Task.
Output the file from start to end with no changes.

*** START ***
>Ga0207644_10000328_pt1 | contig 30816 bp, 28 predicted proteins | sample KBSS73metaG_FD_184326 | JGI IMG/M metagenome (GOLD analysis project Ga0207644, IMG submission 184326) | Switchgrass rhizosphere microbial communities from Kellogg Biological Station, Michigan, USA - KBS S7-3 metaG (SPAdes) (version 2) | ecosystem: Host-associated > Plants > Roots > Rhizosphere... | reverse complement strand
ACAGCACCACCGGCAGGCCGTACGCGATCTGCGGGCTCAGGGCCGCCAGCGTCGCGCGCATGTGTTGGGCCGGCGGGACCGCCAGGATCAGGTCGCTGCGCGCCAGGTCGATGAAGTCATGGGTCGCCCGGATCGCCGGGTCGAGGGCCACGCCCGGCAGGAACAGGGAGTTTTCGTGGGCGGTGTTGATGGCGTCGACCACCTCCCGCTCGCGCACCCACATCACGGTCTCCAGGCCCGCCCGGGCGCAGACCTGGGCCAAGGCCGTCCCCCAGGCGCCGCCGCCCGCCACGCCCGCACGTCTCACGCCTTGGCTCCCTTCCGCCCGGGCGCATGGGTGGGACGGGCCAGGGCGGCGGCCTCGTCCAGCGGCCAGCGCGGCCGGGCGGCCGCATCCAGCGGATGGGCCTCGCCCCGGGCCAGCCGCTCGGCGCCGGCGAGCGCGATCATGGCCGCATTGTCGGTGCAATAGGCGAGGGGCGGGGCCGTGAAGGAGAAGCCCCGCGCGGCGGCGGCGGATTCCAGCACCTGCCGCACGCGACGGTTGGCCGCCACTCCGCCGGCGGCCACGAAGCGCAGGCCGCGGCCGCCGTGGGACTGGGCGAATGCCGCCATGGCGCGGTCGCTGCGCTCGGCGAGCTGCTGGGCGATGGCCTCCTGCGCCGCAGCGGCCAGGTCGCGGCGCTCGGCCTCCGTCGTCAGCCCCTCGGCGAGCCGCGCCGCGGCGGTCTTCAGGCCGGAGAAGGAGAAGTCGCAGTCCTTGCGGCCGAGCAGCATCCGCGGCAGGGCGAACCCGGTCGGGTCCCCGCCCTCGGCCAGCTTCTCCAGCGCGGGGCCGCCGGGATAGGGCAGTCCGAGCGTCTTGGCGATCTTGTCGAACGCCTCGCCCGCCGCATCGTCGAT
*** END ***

>Ga0207644_10000328_pt1 | contig 30816 bp, 28 predicted proteins | sample KBSS73metaG_FD_184326 | JGI IMG/M metagenome (GOLD analysis project Ga0207644, IMG submission 184326) | Switchgrass rhizosphere microbial communities from Kellogg Biological Station, Michigan, USA - KBS S7-3 metaG (SPAdes) (version 2) | ecosystem: Host-associated > Plants > Roots > Rhizosphere... | reverse complement strand
ACAGCACCACCGGCAGGCCGTACGCGATCTGCGGGCTCAGGGCCGCCAGCGTCGCGCGCATGTGTTGGGCCGGCGGGACCGCCAGGATCAGGTCGCTGCGCGCCAGGTCGATGAAGTCATGGGTCGCCCGGATCGCCGGGTCGAGGGCCACGCCCGGCAGGAACAGGGAGTTTTCGTGGGCGGTGTTGATGGCGTCGACCACCTCCCGCTCGCGCACCCACATCACGGTCTCCAGGCCCGCCCGGGCGCAGACCTGGGCCAAGGCCGTCCCCCAGGCGCCGCCGCCCGCCACGCCCGCACGTCTCACGCCTTGGCTCCCTTCCGCCCGGGCGCATGGGTGGGACGGGCCAGGGCGGCGGCCTCGTCCAGCGGCCAGCGCGGCCGGGCGGCCGCATCCAGCGGATGGGCCTCGCCCCGGGCCAGCCGCTCGGCGCCGGCGAGCGCGATCATGGCCGCATTGTCGGTGCAATAGGCGAGGGGCGGGGCCGTGAAGGAGAAGCCCCGCGCGGCGGCGGCGGATTCCAGCACCTGCCGCACGCGACGGTTGGCCGCCACTCCGCCGGCGGCCACGAAGCGCAGGCCGCGGCCGCCGTGGGACTGGGCGAATGCCGCCATGGCGCGGTCGCTGCGCTCGGCGAGCTGCTGGGCGATGGCCTCCTGCGCCGCAGCGGCCAGGTCGCGGCGCTCGGCCTCCGTCGTCAGCCCCTCGGCGAGCCGCGCCGCGGCGGTCTTCAGGCCGGAGAAGGAGAAGTCGCAGTCCTTGCGGCCGAGCAGCATCCGCGGCAGGGCGAACCCGGTCGGGTCCCCGCCCTCGGCCAGCTTCTCCAGCGCGGGGCCGCCGGGATAGGGCAGTCCGAGCGTCTTGGCGATCTTGTCGAACGCCTCGCCCGCCGCATCGTCGAT